Valens is a strong minded and cunning leader who has now put his entire nation in jeopardy because of one foolish choice. His people are forced to evacuate their home and are on the run. Valens battles his guilt and the overpowering forces of mercenaries from Mezentia. He is tormented by his feelings for Veatriz, the wife of Duke Orsea. She is who he has done everything for and it seems that with every choice he pushes her away from him.
Parker does a wonderful job at exposing the inner workings of the characters. The narrative clearly shows the thoughts of each one, their dialogue and actions often contrasting these thoughts. This contrast gives insight into these people. It’s an excellent job of characterization. It fits well with the engineering and manufacturing themes.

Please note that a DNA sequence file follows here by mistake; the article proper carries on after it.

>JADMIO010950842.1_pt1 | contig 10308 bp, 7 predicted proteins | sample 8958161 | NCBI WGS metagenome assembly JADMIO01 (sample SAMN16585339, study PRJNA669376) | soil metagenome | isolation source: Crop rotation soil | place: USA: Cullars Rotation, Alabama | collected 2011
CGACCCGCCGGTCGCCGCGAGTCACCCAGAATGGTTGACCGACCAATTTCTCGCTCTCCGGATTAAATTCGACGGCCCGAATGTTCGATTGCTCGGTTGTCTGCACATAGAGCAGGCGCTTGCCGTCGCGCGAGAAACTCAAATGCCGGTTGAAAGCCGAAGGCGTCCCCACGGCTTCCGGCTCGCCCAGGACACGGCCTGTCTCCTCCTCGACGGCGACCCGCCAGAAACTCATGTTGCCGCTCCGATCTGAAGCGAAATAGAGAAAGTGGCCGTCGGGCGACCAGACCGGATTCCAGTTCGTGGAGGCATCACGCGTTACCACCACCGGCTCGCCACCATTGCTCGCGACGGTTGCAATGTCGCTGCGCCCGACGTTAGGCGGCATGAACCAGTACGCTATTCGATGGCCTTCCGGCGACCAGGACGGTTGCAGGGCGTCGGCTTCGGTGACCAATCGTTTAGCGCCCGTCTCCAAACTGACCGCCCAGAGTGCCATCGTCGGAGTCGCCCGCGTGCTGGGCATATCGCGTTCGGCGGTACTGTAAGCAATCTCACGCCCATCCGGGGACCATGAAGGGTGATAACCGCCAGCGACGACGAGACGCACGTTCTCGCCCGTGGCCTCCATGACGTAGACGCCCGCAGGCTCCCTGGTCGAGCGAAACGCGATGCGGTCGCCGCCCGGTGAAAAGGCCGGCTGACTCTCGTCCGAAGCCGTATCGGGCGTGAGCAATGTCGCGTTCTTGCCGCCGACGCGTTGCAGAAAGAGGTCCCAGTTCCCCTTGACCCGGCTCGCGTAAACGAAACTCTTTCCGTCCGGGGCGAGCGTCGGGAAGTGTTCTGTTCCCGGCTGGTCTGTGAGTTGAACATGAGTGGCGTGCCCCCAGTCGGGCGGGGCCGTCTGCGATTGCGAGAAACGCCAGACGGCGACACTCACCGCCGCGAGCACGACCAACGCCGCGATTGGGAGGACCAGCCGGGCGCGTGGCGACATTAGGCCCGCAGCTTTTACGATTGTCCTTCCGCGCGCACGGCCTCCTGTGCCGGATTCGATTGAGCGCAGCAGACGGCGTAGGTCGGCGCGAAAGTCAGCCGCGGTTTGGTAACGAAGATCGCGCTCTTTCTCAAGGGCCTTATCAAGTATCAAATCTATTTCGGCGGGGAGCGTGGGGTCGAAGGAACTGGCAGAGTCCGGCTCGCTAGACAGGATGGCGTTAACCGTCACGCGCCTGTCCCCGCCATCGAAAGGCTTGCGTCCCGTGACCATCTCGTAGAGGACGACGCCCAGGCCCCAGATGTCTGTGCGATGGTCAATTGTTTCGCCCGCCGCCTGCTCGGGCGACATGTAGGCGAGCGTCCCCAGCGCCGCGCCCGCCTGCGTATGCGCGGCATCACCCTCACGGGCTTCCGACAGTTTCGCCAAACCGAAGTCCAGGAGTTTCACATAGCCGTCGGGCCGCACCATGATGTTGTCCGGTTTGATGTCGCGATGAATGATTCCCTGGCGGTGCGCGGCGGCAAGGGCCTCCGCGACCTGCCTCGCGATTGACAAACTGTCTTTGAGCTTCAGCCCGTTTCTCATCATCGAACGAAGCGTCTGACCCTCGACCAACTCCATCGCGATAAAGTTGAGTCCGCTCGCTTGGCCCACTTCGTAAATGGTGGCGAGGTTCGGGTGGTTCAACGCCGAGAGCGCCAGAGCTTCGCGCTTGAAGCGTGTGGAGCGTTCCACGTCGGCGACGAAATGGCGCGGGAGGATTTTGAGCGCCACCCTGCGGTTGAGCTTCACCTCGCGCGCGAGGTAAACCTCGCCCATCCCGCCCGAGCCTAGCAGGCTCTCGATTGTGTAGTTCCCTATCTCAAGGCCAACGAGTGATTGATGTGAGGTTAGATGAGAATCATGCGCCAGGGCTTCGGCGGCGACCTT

The different nations and races feel real and are effectively described; the coldness of the Mezentines, the dependence of the Vadani, the consanguinity of the Cure Hardy.
Evil for Evil is a successful continuation of the series. It does bog down at times with long exposition. The characters get a bit maudlin and sappy, too. But the tension is kept up, the pressure builds. Parker’s not afraid to off an important character or two. That certainly ups the stakes for the characters - and our interest in them.
The Engineer Trilogy is not a familiar fantasy story. There is no king ascending to a lost throne, no wizards, no magical races, none of the usual trappings. It’s a story about humanity, about survival and about love. For that is the reason all the tragedies in this story occur. It’s watching the characters struggle to understand the nature of love that makes this such an intriguing series.